Epidemiology is the study of health and disease in populations. Disease surveillance is the ongoing, systematic collection, analysis and interpretation of health data. Disease surveillance data is used to determine the need for public health action.

During a public health emergency response, epidemiology is used to understand the needs of affected populations, the nature of the disease or exposure, and to inform control activities. This can include identifying potential outbreaks or clusters of disease (through public health investigation, active case finding and contact tracing), determining causation of disease, and assessing exposure and disease risk.

Disease surveillance activities are carried out by Population and Public Health Division within the Ministry of Health and Public Health Units within Local Health Districts. Surveillance systems are particularly important in supporting a public health emergency response.

Routine sources of health surveillance information include:

  • Notifiable Conditions Information Management System (NCIMS) - collects information on conditions notifiable by laboratories, clinicians and institutions under the NSW Public Health Act 1991
  • Data from registers such as the Registry of Births, Deaths and Marriages
  • Public Health Real-time Emergency Department Surveillance System (PHREDSS) – continuously monitors near real-time separation data for a number of conditions from most emergency departments across NSW, as well as ambulance dispatch data for metropolitan Sydney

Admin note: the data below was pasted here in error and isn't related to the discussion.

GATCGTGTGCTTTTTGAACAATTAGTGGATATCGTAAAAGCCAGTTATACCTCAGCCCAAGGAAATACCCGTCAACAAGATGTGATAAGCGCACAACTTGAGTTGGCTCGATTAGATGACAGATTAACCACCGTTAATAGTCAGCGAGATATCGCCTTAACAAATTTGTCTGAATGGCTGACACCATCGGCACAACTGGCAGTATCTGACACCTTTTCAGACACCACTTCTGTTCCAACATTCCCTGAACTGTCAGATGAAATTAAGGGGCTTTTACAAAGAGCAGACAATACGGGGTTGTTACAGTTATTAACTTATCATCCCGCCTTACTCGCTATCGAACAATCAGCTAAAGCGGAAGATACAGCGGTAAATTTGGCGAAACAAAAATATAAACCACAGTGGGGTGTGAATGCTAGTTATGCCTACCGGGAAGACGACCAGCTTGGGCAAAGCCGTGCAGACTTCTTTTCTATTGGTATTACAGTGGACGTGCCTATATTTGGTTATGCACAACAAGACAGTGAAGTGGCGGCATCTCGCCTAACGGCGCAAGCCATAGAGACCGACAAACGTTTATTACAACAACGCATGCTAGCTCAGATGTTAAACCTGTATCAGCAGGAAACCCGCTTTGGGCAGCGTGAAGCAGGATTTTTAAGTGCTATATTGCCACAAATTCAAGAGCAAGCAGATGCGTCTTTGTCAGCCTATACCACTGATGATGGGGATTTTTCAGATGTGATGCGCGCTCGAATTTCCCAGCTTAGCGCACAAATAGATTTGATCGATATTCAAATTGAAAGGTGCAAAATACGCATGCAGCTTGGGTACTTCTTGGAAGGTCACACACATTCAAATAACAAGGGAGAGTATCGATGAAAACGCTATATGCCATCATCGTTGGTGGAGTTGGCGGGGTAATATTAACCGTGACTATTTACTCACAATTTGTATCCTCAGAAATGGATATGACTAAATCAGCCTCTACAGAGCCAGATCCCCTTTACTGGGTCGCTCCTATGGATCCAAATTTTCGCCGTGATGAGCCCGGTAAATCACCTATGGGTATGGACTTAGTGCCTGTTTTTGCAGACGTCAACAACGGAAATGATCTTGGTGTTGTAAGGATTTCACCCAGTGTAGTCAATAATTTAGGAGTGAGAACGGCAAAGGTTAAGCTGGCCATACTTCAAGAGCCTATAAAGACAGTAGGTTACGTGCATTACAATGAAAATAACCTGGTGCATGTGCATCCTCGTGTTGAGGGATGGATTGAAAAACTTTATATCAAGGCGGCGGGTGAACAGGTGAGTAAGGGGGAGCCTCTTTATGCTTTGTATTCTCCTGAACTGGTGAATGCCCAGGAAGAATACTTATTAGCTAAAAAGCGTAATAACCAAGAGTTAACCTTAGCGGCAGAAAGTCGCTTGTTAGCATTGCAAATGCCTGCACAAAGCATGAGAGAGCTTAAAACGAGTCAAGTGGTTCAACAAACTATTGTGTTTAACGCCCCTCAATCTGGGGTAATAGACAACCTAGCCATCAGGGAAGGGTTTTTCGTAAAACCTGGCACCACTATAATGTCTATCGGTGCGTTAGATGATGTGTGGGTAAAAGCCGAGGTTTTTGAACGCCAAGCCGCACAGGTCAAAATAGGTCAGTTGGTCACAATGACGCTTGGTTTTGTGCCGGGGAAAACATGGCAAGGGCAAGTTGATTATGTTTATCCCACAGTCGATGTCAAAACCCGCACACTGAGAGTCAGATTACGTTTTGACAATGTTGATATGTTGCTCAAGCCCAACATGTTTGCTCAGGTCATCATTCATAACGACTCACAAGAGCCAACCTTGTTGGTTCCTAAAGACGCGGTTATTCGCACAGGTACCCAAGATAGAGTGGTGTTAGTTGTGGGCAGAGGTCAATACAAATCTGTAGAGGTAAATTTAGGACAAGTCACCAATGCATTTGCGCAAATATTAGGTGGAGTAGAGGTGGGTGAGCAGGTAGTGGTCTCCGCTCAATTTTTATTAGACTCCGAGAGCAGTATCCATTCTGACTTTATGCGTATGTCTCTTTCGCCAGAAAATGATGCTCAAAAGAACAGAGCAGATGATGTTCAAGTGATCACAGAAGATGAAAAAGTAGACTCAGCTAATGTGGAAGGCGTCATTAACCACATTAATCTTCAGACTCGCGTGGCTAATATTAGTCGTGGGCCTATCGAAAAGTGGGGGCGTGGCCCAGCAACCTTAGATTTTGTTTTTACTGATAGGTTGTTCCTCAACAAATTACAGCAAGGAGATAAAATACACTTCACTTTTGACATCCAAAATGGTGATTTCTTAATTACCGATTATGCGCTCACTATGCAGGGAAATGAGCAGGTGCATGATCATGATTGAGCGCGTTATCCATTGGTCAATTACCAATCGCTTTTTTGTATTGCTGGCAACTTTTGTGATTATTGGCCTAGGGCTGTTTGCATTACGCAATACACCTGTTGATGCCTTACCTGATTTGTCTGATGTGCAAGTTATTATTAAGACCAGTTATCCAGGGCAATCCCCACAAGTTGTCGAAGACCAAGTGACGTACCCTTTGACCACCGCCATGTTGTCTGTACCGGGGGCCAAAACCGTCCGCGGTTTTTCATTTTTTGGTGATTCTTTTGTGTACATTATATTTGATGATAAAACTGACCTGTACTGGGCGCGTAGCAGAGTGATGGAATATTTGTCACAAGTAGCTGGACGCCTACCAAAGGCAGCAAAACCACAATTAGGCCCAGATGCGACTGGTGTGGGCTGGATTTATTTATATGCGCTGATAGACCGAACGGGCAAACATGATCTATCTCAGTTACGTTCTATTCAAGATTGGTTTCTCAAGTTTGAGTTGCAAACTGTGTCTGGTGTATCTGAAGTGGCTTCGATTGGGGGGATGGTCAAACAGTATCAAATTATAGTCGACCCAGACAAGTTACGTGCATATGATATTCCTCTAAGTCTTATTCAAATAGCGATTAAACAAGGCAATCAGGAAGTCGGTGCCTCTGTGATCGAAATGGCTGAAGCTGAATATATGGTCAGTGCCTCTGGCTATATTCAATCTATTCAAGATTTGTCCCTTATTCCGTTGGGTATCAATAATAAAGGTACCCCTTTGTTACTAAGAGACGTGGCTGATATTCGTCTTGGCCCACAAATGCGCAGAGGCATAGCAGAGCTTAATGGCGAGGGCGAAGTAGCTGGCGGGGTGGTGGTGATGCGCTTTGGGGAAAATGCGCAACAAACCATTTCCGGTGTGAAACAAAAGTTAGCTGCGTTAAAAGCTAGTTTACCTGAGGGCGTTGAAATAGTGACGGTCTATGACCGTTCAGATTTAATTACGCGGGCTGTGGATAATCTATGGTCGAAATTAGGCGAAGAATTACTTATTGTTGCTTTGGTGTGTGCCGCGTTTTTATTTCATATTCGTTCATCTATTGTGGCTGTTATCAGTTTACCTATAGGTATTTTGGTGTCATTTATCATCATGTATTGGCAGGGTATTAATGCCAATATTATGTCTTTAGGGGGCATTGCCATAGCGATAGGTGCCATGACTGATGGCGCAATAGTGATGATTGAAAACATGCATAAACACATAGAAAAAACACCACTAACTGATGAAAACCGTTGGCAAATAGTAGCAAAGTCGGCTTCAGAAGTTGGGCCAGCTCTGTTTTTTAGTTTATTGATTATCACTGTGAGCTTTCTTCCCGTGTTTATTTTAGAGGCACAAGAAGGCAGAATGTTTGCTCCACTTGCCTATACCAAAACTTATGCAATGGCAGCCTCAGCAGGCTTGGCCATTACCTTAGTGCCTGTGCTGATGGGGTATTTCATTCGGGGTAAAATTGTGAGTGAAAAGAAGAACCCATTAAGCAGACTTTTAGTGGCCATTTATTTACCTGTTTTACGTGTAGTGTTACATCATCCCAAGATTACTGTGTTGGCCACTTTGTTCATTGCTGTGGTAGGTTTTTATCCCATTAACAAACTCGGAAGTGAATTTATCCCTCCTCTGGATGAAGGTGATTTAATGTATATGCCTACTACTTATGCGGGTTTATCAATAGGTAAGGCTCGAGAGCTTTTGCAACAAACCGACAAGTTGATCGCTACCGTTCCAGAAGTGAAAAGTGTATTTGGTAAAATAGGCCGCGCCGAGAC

• Drinking and recreational water monitoring data
  • Reports from clinicians or institutions about unusual clusters of illness
  • General practitioner influenza surveillance

During a public health emergency response, additional monitoring and surveillance activities may include:

  • Hospital-based surveillance of patients admitted to hospitals and/or intensive care units with suspected or confirmed illness
  • Monitoring of self-reported rates of illness in the community through the NSW health survey program
  • Sentinel surveillance through hospitals, outpatient clinics or community-based health services
  • Monitoring the effectiveness of, and adverse events associated with, medications and vaccines
  • Actively gathering information from international and national surveillance networks and the media to monitor changes in disease and health events of interest
  • Monitoring health services and/or school absenteeism rates

Maintaining close links with epidemiologists in agricultural and veterinary disease surveillance is important in promoting awareness of potential environmental hazards and supporting effective exchange of information during outbreaks of zoonotic disease.

Page Updated: Friday 8 December 2017